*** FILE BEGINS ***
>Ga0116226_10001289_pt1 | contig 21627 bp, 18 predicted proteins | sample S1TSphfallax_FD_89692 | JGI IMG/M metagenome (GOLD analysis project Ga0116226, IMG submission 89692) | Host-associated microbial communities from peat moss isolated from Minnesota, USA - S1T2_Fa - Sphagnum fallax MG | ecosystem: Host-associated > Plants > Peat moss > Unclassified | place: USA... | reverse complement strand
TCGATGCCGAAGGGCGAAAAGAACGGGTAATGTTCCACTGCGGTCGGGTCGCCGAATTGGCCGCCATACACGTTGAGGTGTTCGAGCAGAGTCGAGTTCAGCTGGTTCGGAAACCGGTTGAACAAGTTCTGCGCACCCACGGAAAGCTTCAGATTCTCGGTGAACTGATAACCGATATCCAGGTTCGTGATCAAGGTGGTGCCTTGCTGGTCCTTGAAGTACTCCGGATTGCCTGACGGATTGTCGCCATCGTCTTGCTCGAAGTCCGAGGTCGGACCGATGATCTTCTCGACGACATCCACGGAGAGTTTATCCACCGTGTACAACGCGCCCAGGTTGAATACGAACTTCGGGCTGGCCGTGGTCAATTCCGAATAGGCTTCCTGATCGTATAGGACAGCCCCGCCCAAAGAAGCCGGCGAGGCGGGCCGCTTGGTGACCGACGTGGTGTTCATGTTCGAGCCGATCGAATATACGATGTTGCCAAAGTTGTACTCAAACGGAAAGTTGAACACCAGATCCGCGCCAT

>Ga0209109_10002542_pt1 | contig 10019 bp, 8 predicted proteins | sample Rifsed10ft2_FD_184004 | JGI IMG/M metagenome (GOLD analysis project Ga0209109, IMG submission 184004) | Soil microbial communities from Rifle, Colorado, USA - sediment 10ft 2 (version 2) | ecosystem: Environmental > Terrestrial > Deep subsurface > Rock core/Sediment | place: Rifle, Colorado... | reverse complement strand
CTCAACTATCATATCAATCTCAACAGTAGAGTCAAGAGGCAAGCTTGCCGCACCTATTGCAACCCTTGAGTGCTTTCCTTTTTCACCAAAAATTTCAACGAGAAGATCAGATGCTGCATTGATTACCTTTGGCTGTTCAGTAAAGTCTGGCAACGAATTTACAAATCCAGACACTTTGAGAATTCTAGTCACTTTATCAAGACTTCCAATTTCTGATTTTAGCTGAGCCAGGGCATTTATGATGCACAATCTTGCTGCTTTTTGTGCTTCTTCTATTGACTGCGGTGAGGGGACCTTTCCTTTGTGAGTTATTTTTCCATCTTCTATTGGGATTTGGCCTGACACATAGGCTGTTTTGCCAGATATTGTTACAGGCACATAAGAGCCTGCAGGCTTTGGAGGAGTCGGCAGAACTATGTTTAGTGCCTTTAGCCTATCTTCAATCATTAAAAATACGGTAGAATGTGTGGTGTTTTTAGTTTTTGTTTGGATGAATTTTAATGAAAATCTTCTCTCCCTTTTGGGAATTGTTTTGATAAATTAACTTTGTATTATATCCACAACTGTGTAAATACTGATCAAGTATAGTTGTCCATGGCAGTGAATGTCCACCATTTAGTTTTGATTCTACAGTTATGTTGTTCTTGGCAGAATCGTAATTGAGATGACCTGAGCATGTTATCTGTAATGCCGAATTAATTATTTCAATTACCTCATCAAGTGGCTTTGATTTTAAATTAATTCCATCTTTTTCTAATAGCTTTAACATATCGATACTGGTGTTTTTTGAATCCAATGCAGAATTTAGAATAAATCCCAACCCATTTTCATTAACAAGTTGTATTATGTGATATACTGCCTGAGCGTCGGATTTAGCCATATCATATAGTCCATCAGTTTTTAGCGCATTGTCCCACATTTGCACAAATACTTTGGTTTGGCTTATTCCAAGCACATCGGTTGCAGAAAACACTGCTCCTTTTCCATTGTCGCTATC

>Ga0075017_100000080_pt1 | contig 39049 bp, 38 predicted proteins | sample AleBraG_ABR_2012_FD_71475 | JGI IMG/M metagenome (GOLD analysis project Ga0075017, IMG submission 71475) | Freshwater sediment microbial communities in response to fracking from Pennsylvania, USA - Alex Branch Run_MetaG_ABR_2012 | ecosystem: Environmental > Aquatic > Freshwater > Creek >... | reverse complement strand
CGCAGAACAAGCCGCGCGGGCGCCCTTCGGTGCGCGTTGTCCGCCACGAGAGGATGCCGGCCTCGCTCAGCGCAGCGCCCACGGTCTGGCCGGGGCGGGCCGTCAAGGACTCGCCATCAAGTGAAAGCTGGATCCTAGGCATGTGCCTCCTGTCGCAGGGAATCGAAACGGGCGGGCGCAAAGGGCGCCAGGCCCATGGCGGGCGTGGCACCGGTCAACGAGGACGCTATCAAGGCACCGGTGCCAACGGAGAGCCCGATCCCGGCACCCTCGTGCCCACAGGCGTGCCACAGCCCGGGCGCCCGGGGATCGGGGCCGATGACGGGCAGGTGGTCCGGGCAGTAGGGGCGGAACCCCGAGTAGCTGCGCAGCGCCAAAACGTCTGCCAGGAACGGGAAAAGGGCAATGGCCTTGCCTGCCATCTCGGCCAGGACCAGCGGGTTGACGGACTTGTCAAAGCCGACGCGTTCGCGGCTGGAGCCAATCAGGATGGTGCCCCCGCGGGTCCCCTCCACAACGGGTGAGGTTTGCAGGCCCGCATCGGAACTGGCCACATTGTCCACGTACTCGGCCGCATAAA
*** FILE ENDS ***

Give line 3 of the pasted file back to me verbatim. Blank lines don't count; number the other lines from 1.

>Ga0209109_10002542_pt1 | contig 10019 bp, 8 predicted proteins | sample Rifsed10ft2_FD_184004 | JGI IMG/M metagenome (GOLD analysis project Ga0209109, IMG submission 184004) | Soil microbial communities from Rifle, Colorado, USA - sediment 10ft 2 (version 2) | ecosystem: Environmental > Terrestrial > Deep subsurface > Rock core/Sediment | place: Rifle, Colorado... | reverse complement strand